Ride-hailing app Uber has announced to lay off nearly 3,000 more employees in the second round, along with closing or consolidating some 45 offices globally.
Last week, Uber fired nearly 3,700 employees via multiple Zoom calls. With this, 25 per cent of its global workforce is now out of job.
“We have made the incredibly difficult decision to reduce our workforce by around 3,000 people, and to reduce investments in several non-core projects,” Uber CEO Dara Khosrowshahi wrote in a letter to employees on Monday.
In a regulatory filing with the US Securities and Exchange Commission (SEC), Uber said due to lower trip volumes in its rides segment and the company’s current hiring freeze, it is reducing its customer support and recruiting teams to cut down on heavy losses.
Uber is also closing or consolidating some 45 offices globally, including its Pier 70 office in San Francisco, a branch responsible for its experimental projects like self-driving cars.
Over the next 12 months, it will begin the process of moving its Asia-Pacific headquarters out of Singapore to a new location “in a market where we operate our services,” according to the company.
Uber will reduce its costs by over US $1 billion a year by these actions, the company said.
“We began 2020 on an accelerated path to total company profitability. Then the coronavirus hit us with a once-in-a-generation public health and economic crisis,” Khosrowshahi noted.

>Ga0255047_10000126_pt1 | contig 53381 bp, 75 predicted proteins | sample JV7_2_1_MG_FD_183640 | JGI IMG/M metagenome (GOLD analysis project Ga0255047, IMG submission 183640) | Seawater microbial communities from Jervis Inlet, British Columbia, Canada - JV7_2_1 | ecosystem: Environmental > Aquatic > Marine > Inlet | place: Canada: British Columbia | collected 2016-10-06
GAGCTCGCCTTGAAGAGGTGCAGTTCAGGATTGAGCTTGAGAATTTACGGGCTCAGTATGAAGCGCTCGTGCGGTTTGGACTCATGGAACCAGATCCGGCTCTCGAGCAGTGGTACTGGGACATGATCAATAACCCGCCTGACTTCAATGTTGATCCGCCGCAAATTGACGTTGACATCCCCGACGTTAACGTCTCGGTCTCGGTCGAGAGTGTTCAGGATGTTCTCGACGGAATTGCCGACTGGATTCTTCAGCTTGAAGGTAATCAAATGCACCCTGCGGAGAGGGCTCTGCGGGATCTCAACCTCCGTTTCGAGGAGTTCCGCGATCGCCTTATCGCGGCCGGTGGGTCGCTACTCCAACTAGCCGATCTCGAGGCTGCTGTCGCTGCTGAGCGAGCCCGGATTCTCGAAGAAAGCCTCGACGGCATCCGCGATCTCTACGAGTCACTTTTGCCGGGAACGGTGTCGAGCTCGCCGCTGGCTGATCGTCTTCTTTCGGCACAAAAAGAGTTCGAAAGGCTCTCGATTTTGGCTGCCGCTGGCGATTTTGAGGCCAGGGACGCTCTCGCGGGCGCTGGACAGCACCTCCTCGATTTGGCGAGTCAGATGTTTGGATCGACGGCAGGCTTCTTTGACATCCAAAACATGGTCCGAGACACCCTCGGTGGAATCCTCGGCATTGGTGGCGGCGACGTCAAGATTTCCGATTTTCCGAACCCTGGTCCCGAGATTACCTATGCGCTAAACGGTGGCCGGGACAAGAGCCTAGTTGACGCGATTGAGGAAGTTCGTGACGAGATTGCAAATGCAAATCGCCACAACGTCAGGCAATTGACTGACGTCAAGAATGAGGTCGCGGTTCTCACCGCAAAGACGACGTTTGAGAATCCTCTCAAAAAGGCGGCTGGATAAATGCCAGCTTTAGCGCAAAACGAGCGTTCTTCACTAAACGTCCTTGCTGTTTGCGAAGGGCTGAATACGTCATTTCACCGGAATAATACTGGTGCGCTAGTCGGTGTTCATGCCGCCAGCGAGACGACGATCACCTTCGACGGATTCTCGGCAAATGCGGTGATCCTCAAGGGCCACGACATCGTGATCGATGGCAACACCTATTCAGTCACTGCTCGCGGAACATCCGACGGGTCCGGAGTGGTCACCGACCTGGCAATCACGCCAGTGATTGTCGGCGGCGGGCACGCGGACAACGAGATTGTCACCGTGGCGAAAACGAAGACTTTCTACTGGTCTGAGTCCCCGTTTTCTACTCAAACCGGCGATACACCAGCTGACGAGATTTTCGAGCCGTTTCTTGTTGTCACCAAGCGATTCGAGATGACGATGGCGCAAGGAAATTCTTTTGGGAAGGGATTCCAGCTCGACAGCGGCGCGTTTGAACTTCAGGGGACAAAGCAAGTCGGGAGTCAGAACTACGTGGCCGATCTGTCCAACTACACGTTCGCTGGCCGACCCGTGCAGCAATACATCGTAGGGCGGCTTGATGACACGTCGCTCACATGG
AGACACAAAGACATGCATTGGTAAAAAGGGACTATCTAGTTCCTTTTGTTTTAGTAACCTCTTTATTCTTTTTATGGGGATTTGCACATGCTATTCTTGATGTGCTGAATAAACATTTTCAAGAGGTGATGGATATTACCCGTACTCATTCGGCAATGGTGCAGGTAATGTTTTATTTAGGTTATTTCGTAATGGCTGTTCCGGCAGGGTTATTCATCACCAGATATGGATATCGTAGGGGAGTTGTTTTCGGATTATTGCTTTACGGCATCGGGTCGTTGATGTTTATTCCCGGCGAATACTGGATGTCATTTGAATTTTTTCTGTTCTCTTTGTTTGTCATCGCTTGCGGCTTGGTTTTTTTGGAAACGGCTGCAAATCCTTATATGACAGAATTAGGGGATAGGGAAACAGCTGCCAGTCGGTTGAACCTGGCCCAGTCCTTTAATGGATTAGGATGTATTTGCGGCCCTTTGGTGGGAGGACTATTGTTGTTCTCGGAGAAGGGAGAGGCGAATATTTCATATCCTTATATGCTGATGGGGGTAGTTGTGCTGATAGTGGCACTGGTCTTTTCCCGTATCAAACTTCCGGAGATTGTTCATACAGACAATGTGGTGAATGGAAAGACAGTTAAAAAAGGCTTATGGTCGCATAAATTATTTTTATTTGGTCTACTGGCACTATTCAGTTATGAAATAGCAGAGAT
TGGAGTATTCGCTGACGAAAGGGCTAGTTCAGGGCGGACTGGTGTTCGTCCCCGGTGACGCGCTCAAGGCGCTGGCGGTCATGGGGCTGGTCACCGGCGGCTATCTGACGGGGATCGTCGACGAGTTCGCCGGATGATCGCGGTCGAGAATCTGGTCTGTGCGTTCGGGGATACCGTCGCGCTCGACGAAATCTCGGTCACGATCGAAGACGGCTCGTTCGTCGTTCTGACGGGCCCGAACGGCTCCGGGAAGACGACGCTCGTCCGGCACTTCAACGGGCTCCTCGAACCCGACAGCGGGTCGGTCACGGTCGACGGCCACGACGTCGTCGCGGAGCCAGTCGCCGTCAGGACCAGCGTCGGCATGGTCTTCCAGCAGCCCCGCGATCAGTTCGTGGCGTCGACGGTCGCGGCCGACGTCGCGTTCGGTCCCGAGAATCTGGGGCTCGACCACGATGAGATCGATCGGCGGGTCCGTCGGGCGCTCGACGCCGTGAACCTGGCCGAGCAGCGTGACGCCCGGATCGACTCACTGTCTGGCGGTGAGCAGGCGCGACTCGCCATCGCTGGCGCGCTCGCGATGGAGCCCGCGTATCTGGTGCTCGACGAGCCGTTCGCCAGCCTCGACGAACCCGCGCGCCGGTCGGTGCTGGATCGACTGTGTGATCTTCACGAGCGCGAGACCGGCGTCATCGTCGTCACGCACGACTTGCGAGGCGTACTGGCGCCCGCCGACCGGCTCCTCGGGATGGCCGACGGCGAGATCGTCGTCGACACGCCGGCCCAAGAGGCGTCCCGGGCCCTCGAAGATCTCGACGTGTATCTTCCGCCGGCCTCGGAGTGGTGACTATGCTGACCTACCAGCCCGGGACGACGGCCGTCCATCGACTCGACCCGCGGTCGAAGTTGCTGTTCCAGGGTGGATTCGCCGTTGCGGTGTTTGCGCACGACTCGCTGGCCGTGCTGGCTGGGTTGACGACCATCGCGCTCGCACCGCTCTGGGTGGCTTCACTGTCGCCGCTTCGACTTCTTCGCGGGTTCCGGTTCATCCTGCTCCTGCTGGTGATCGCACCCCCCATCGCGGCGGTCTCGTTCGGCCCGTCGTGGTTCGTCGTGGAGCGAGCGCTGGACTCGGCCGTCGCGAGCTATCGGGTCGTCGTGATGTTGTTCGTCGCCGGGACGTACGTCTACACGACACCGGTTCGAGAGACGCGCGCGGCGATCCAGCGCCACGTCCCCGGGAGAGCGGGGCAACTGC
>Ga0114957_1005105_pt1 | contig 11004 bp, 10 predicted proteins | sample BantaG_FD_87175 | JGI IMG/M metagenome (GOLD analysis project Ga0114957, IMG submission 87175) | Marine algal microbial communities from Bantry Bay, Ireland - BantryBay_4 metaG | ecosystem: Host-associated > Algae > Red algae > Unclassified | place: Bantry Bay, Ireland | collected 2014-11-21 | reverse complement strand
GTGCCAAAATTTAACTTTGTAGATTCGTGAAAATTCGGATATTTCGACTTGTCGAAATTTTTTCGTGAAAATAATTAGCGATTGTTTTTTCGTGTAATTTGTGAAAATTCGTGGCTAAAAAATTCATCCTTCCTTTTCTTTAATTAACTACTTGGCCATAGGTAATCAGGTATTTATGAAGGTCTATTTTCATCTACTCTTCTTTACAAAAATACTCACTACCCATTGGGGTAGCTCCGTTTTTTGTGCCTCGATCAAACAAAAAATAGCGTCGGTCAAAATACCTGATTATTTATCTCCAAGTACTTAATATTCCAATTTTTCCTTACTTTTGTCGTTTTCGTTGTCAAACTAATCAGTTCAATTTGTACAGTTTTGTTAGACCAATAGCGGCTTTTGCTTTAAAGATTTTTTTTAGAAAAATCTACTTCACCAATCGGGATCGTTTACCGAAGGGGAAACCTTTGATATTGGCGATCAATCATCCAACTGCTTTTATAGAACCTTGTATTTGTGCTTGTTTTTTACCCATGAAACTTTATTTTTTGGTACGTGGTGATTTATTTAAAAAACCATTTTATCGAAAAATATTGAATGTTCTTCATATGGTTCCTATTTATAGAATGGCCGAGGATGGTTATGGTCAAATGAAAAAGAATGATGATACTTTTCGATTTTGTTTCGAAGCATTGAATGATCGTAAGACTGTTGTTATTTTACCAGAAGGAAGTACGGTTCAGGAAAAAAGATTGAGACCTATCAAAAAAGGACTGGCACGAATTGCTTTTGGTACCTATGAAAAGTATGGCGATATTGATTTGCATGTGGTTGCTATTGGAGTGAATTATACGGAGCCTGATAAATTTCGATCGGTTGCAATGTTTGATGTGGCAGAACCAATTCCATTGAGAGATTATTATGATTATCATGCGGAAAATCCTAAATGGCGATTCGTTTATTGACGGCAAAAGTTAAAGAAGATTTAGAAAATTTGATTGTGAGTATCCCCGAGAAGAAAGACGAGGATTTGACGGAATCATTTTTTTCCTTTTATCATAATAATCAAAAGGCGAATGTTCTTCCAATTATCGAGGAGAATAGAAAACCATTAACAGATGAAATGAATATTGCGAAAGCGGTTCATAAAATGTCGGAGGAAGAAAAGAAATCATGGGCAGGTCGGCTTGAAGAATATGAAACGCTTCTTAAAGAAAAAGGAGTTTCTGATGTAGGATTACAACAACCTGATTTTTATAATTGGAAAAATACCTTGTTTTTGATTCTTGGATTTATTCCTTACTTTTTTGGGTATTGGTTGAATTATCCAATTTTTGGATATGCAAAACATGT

“If there is one silver lining regarding this crisis, it is that Eats has become an even more important resource for people at home and for restaurants,” he said. “We no longer need to look far for the next enormous growth opportunity, we are sitting right on top of one.”
Khosrowshahi also cautioned that the accelerating Eats business now still doesn’t come close to covering the expenses. The profitability “is not going to happen overnight.”
The ride-hailing major Uber reported a net loss of $2.9 billion in the first quarter of this year, even as its revenue reached $3.54 billion in Q1 2020 from $3.1 billion a year ago, a growth of 14 per cent.
In Q1 2019, Uber’s net loss was $1 billion, which includes $11 million in stock-based compensation expense.
Uber has also announced it is folding its JUMP e-bike and e-scooter business into Lime.